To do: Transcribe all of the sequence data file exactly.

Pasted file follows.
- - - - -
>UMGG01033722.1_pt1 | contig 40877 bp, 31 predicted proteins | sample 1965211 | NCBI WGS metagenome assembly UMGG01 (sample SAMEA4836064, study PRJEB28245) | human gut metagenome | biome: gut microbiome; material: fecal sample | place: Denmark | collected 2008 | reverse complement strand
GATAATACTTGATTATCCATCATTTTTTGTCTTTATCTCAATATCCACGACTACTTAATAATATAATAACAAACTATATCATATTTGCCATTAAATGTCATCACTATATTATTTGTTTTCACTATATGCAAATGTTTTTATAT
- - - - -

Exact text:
>UMGG01033722.1_pt1 | contig 40877 bp, 31 predicted proteins | sample 1965211 | NCBI WGS metagenome assembly UMGG01 (sample SAMEA4836064, study PRJEB28245) | human gut metagenome | biome: gut microbiome; material: fecal sample | place: Denmark | collected 2008 | reverse complement strand
GATAATACTTGATTATCCATCATTTTTTGTCTTTATCTCAATATCCACGACTACTTAATAATATAATAACAAACTATATCATATTTGCCATTAAATGTCATCACTATATTATTTGTTTTCACTATATGCAAATGTTTTTATAT